Powder coating is applied to the surface finishes of various metal parts to provide a durable and attractive finish. Under the action of static electricity, the powder will be evenly adsorbed on the surface of the workpiece to form a powdery coating; the powdery coating will be leveled and cured after high-temperature baking to become a final coating with different effects (different types of powder coating effects); The spraying effect of powder spraying is better than that of spraying process in terms of mechanical strength, adhesion, corrosion resistance, and aging resistance, and the cost is higher than that of the spraying process.
Matte finishes in powder coating have a low-gloss or non-reflective appearance. They provide a flat or satin-like finish with minimal shine. These finishes are achieved by using specially formulated powder coatings containing additives or pigments to reduce the gloss level. Matte finishes are famous for their understated and contemporary look. They can create a smooth, uniform appearance on surfaces while minimizing reflections and glare.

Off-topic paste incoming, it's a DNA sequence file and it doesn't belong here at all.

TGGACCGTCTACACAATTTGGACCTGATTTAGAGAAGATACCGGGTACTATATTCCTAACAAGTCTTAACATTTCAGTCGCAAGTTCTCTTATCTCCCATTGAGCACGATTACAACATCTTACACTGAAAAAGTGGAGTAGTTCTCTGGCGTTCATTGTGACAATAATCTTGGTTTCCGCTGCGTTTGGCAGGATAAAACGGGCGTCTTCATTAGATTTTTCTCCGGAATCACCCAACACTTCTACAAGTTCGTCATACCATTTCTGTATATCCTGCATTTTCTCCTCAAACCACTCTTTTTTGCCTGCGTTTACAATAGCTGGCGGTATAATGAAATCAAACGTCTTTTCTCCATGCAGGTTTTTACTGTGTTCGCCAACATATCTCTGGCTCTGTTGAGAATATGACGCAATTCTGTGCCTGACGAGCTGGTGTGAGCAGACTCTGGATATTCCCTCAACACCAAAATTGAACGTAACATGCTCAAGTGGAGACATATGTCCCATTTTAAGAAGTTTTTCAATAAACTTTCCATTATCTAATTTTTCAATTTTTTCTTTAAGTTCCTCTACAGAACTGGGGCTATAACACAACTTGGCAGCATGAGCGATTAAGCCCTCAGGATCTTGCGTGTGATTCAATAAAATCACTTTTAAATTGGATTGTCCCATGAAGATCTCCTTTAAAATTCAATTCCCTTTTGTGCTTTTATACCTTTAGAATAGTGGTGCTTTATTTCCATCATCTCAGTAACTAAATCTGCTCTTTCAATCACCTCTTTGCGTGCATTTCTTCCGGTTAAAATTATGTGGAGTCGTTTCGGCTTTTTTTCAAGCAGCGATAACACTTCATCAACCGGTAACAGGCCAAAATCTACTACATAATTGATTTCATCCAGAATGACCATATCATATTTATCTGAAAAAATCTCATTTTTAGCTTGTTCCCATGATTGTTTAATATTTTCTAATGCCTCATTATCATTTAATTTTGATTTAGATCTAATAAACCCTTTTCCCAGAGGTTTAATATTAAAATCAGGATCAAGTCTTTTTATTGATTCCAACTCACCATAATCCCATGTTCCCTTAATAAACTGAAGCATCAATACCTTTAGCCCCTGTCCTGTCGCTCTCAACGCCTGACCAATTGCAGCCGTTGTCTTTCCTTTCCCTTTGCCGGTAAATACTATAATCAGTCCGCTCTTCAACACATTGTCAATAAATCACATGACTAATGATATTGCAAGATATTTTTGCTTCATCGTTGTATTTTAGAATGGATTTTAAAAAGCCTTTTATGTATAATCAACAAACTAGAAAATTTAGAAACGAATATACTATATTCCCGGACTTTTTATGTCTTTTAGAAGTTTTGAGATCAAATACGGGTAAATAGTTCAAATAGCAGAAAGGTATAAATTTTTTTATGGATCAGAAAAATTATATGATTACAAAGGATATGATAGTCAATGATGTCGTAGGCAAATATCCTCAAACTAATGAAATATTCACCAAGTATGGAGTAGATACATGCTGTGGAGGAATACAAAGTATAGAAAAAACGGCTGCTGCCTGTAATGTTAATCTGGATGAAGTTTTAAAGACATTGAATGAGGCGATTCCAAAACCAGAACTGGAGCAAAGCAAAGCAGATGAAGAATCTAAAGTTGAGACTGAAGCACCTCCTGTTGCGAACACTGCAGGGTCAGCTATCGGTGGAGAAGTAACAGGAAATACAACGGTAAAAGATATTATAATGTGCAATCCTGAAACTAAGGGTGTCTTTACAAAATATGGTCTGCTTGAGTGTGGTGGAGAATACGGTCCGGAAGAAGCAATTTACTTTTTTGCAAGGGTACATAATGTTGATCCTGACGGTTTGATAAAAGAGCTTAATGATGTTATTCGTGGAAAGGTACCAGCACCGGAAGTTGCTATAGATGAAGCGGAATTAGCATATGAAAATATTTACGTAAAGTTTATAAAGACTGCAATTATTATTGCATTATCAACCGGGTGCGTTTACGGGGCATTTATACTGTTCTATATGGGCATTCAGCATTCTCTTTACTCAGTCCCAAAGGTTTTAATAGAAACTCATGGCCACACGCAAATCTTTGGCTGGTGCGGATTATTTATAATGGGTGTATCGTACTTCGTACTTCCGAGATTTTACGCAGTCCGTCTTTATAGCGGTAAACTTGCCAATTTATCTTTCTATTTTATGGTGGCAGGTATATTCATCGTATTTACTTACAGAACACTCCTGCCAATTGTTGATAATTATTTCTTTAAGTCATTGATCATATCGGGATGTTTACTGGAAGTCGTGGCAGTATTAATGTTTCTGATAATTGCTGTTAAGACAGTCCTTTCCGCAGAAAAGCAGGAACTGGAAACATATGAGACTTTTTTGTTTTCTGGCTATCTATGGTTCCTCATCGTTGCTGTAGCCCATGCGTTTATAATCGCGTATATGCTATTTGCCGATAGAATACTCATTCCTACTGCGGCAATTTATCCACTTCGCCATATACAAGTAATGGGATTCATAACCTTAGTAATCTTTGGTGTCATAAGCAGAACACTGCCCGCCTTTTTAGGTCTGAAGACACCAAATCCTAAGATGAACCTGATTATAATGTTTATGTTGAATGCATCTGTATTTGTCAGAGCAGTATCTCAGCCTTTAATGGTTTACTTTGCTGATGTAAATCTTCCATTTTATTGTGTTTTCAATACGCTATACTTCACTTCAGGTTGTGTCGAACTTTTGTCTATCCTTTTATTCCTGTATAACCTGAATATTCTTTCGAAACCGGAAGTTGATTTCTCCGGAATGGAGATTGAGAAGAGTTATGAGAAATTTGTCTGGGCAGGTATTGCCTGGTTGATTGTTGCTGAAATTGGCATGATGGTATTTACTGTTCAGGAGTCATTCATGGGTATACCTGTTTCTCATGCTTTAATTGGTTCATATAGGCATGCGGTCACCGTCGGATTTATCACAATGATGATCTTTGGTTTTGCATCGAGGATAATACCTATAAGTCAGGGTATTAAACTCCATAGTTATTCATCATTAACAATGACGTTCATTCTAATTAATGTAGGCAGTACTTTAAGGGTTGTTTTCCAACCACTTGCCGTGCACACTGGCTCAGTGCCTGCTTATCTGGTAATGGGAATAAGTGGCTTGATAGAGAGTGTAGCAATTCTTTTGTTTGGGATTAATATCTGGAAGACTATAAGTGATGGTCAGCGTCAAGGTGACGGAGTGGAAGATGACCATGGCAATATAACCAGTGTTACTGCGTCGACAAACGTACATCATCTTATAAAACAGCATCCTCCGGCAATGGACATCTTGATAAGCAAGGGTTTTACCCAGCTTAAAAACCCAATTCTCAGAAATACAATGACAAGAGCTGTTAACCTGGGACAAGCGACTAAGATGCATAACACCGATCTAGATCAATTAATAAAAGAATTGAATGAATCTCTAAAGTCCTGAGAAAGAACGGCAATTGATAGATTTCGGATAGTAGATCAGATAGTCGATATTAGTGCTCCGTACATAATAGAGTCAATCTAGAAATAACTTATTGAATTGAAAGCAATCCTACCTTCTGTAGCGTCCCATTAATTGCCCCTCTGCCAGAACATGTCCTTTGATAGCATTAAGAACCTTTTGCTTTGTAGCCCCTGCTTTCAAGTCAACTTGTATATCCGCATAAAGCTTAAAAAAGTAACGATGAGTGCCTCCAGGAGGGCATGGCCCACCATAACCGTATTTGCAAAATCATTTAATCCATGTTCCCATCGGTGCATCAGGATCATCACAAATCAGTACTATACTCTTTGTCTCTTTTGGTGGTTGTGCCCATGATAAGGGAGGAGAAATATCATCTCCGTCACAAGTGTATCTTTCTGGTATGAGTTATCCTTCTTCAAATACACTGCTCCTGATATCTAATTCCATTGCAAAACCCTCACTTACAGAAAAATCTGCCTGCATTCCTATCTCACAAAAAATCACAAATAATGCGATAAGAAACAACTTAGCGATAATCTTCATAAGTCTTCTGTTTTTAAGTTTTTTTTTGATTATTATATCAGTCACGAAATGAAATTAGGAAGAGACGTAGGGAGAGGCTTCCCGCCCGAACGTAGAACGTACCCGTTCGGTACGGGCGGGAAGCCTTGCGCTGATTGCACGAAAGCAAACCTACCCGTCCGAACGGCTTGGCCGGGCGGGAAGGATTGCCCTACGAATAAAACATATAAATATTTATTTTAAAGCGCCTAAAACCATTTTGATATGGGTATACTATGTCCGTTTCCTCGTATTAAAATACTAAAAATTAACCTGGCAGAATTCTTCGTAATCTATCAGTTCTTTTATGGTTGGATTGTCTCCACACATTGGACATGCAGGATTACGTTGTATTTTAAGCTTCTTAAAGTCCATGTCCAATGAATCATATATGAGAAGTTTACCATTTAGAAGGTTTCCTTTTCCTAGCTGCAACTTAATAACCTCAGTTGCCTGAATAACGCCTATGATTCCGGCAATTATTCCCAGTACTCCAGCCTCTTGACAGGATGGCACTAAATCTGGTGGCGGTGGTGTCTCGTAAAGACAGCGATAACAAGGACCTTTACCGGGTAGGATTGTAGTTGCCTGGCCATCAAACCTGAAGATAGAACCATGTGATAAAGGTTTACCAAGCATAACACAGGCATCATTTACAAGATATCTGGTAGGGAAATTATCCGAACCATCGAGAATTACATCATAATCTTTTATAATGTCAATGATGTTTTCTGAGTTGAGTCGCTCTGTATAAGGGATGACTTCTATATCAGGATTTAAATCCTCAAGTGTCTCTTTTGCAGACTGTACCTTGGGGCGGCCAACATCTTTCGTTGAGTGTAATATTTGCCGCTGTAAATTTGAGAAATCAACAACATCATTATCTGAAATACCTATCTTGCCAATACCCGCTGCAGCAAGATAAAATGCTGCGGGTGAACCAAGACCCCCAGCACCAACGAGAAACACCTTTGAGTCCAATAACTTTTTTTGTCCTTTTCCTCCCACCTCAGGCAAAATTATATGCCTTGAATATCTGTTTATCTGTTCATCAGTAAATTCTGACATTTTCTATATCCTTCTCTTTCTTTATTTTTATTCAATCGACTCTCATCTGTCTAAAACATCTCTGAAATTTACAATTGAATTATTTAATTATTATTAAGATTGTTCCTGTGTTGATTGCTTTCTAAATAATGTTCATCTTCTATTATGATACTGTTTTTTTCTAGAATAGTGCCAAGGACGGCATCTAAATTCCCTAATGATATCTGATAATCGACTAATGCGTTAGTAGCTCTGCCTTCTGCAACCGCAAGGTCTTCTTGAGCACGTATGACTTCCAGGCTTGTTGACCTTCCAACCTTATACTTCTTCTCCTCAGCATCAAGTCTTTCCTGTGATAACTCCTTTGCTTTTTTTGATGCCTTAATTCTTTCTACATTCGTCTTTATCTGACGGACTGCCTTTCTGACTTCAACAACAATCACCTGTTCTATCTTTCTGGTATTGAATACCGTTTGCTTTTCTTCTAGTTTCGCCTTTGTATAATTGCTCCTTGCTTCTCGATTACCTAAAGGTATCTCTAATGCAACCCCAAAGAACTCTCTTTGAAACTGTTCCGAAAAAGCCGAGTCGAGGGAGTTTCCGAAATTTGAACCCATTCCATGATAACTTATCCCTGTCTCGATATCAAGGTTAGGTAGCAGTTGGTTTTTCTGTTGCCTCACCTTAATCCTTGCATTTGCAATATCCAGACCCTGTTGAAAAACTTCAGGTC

The term "orange peel" is commonly used in powder coating to describe a specific surface texture or appearance resembling an orange's peel. It refers to a textured surface finish characterized by small, dimpled bumps or waves. The orange peel effect can occur during the powder coating process and is typically considered undesirable.
Using a high-gloss powder formulation can result in a glossy appearance directly from the powder coating process. High-gloss powders contain special additives that promote a shiny finish.
The primary function of powder coating is to provide a protective and decorative finish to various metal surfaces. Here are some specific functions and benefits of powder coating:
Powder coating forms a durable barrier that protects metal surfaces from corrosion, rust, abrasion, and wear. It provides a robust layer that helps extend the coated object's lifespan.